Although it gets very expensive to have several bass fishing rod and reel combinations laying on the deck of the boat, having a variety of bass catching baits rigged up and ready to go can improve your odds at having a great day on the lake.
Multiple baits available helps you hone in on an effective pattern quicker by not having to retie baits, or becoming hesitant to try different baits because you are able to utilize versatility without wasting time.
It also allows you to cast multiple baits quickly after you have located a bass from either a missed strike or seeing it swim by or swirl on bait. The simple fact is that there is a variety of ways to catch bass and many of these will work on any given day and change from day to day or hour to hour, and the more baits you have quickly available to experiment with, the faster you will be able to dial in and stay dialed in on the bass.
Take swimming baits (crank baits, spinnerbaits and swim blades) all present a different vibration, flash, and action to the fish. I have seen many days when the tight wobble of crank baits will out produce the thump of swim blades and visa versa. If you have both of these rigged up and on the deck you can work them on the structure or through cover you know to be seasonally correct and with in just a couple minutes have an idea of what to try on your next area.
Another advantage to having a variety of baits on the deck is water color and light penetration changes. On many of our lakes and rivers it is not uncommon to see water that varies from clear to stained or stained to muddy, these changes usually require a change in baits; either in vibration, flash or color. Same goes for light penetration. When you go from clear skies, to partly cloudy, or even cloudy skies; this changes the level of light penetration that makes it into the water and can change what bass are looking for in the way of color, vibration or flash. Don’t forget that the level of wind can change light penetration as well, the larger the waves the less light getting through!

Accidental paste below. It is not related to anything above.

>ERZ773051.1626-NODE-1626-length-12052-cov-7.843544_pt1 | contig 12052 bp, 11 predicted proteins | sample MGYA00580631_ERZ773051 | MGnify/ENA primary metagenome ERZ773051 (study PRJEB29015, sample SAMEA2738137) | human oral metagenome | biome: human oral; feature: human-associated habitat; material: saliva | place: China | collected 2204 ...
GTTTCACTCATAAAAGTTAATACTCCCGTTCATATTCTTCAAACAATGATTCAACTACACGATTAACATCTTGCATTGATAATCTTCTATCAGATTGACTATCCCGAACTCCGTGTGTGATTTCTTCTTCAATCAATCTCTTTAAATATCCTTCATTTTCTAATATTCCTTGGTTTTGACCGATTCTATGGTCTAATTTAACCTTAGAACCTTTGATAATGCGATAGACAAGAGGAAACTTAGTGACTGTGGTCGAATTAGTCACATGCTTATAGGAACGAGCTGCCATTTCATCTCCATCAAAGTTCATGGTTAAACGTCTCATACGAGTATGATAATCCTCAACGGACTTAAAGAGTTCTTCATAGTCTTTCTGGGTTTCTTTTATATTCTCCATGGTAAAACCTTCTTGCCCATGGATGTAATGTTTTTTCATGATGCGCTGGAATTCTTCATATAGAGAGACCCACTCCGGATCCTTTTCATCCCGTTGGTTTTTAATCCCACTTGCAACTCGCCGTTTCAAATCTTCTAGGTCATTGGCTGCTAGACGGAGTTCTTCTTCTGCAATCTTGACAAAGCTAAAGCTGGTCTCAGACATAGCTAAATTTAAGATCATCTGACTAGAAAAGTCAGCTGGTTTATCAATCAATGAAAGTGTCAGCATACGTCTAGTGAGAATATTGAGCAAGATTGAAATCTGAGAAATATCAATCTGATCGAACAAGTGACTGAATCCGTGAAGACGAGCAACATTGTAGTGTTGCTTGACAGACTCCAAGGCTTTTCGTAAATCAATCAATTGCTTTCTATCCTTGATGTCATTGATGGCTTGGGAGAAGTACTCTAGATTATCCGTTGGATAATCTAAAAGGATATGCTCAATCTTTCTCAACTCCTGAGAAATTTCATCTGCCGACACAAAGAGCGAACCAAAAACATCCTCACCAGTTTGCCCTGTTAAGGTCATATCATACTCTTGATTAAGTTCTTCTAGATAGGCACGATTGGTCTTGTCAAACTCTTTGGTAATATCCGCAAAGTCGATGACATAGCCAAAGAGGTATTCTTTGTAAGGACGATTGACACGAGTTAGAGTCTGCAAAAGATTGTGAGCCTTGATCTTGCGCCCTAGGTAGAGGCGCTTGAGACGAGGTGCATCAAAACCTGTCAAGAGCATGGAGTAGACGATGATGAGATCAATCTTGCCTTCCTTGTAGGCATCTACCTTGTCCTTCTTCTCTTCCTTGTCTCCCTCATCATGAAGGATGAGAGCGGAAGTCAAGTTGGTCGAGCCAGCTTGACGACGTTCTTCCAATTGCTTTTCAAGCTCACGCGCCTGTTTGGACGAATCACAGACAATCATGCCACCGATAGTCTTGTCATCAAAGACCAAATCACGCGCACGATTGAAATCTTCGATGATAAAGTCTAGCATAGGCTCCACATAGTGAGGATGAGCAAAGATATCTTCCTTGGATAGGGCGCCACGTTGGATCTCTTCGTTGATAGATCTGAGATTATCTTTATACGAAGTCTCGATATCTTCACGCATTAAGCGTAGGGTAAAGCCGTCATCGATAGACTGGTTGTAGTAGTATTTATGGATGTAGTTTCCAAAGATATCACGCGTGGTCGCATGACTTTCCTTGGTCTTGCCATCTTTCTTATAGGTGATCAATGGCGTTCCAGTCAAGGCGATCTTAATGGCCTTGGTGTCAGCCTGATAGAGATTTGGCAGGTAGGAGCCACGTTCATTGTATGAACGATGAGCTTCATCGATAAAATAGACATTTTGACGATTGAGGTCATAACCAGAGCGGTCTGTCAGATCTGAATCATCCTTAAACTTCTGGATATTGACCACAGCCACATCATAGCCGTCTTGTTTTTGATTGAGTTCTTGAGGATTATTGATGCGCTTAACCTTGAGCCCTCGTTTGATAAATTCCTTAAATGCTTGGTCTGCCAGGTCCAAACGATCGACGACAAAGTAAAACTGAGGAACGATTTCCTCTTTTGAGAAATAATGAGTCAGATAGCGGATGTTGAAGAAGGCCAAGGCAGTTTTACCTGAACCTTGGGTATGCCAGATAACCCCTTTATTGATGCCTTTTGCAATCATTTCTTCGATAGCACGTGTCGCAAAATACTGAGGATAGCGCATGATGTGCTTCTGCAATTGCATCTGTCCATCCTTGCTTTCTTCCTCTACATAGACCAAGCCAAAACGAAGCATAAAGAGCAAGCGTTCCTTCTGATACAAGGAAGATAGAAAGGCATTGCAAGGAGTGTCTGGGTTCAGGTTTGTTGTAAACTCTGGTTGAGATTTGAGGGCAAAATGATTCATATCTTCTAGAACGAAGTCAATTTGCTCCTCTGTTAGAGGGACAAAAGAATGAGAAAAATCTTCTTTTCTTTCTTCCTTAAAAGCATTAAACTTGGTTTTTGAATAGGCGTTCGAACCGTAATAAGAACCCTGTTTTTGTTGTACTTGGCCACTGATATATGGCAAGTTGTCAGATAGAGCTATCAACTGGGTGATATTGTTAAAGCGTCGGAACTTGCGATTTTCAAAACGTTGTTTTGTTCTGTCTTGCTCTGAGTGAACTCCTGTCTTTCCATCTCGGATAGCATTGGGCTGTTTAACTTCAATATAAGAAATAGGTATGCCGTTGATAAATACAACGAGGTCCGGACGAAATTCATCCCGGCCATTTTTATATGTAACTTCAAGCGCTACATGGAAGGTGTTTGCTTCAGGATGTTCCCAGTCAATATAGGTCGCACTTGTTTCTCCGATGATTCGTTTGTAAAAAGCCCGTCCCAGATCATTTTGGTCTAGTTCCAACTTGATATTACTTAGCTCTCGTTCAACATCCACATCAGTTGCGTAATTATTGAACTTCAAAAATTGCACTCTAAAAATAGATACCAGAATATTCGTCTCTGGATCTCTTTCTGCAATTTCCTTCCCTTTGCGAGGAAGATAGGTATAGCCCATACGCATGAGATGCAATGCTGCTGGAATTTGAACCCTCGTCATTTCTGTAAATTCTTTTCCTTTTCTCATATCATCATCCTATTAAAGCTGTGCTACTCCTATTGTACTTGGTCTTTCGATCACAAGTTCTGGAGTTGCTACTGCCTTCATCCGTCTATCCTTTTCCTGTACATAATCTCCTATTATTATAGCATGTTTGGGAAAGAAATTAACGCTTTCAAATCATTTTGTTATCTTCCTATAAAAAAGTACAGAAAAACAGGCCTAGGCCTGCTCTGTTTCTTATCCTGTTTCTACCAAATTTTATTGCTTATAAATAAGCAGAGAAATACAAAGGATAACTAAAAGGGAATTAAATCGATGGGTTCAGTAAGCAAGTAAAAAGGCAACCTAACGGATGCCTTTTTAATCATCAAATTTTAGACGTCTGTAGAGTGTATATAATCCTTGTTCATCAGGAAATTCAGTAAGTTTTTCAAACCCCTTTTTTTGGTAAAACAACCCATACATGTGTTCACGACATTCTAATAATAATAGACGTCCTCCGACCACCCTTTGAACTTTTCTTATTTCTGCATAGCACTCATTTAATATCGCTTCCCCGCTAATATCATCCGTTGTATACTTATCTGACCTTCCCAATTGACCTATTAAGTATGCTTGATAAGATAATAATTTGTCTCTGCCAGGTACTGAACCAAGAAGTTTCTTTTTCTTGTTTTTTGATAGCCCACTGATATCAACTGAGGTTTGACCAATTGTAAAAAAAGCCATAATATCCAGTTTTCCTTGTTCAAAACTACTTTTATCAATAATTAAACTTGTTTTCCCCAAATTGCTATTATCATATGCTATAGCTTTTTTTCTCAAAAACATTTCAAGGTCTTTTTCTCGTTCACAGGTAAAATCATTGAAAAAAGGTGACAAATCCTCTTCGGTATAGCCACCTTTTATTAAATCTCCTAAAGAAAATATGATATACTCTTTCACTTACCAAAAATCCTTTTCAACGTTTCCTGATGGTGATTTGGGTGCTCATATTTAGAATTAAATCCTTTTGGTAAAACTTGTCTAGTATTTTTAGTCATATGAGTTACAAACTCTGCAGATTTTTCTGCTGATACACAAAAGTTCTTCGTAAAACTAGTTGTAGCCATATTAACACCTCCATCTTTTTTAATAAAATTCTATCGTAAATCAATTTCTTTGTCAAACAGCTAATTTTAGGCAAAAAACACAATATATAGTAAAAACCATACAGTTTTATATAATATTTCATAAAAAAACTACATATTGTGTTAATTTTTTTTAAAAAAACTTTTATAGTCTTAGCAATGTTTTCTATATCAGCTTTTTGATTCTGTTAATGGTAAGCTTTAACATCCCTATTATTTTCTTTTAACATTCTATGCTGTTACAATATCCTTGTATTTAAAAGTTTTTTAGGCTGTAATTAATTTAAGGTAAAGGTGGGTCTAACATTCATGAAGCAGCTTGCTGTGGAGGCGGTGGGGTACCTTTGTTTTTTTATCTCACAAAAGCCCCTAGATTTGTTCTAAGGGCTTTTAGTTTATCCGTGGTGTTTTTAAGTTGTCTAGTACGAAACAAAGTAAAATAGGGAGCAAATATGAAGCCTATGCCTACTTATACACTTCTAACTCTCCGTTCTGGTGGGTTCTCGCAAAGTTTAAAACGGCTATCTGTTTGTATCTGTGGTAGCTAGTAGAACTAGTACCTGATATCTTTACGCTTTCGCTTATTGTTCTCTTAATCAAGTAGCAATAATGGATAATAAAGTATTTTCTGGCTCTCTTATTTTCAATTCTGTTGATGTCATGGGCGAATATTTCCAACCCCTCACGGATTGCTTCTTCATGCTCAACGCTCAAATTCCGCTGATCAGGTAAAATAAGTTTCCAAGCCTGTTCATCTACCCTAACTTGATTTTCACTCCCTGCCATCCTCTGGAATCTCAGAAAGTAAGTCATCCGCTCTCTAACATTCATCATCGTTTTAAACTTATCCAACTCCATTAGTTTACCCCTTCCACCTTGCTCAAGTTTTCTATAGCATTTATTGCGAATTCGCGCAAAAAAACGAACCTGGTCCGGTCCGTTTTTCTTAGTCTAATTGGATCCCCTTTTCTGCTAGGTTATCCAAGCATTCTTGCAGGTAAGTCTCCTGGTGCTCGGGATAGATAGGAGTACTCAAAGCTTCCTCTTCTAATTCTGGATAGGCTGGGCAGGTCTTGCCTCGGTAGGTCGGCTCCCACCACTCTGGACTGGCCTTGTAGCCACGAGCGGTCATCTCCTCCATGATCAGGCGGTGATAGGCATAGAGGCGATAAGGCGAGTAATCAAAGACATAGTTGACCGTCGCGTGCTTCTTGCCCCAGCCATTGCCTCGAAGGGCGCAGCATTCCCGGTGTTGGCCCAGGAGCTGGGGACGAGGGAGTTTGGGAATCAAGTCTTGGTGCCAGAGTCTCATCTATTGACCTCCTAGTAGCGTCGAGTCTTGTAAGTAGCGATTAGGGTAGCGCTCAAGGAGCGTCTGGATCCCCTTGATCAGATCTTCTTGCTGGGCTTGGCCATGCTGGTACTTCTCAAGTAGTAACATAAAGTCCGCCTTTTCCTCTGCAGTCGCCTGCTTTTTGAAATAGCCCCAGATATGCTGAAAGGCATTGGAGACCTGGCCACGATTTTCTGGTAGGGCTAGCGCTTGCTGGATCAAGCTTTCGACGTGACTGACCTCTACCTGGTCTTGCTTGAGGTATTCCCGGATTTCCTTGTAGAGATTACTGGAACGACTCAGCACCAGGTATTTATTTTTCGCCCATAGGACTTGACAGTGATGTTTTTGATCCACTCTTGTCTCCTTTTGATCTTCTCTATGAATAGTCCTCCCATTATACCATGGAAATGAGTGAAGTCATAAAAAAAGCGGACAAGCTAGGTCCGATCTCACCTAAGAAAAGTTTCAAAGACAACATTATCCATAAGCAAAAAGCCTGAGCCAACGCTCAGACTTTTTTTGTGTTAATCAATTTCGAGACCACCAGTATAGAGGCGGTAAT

When I head out on a body of water, whether I have been there recently or not I have at least six basic set ups on the deck to start the day. First and foremost, no matter what time of year, I will have a jig tied on. The size and color of that jig will be determined by what time of year it is, what type of cover I expect to be fishing and what I know about the water color of the lake. This jig might change ten times throughout my preparation; after I get to the water I might change it immediately again. If the fishing reports I had heard were wrong, or something changed on the way, I won’t waste time on an improper bait simply because I thought it would work before I got to the lake.
Next I will always have a Texas rigged worm set up. I usually start with a 3/8 oz tungsten weight and a 4/0 hook. This combination will fit most fishing conditions and is a great starting point. I usually don’t have baits on it until I get to the lake and get a feel for the water. If the water is muddy or has low light penetration, I will go with some sort of creature bait. If I have good light penetration, I will tone down the vibration and go with a basic curly tail worm or even a straight tail.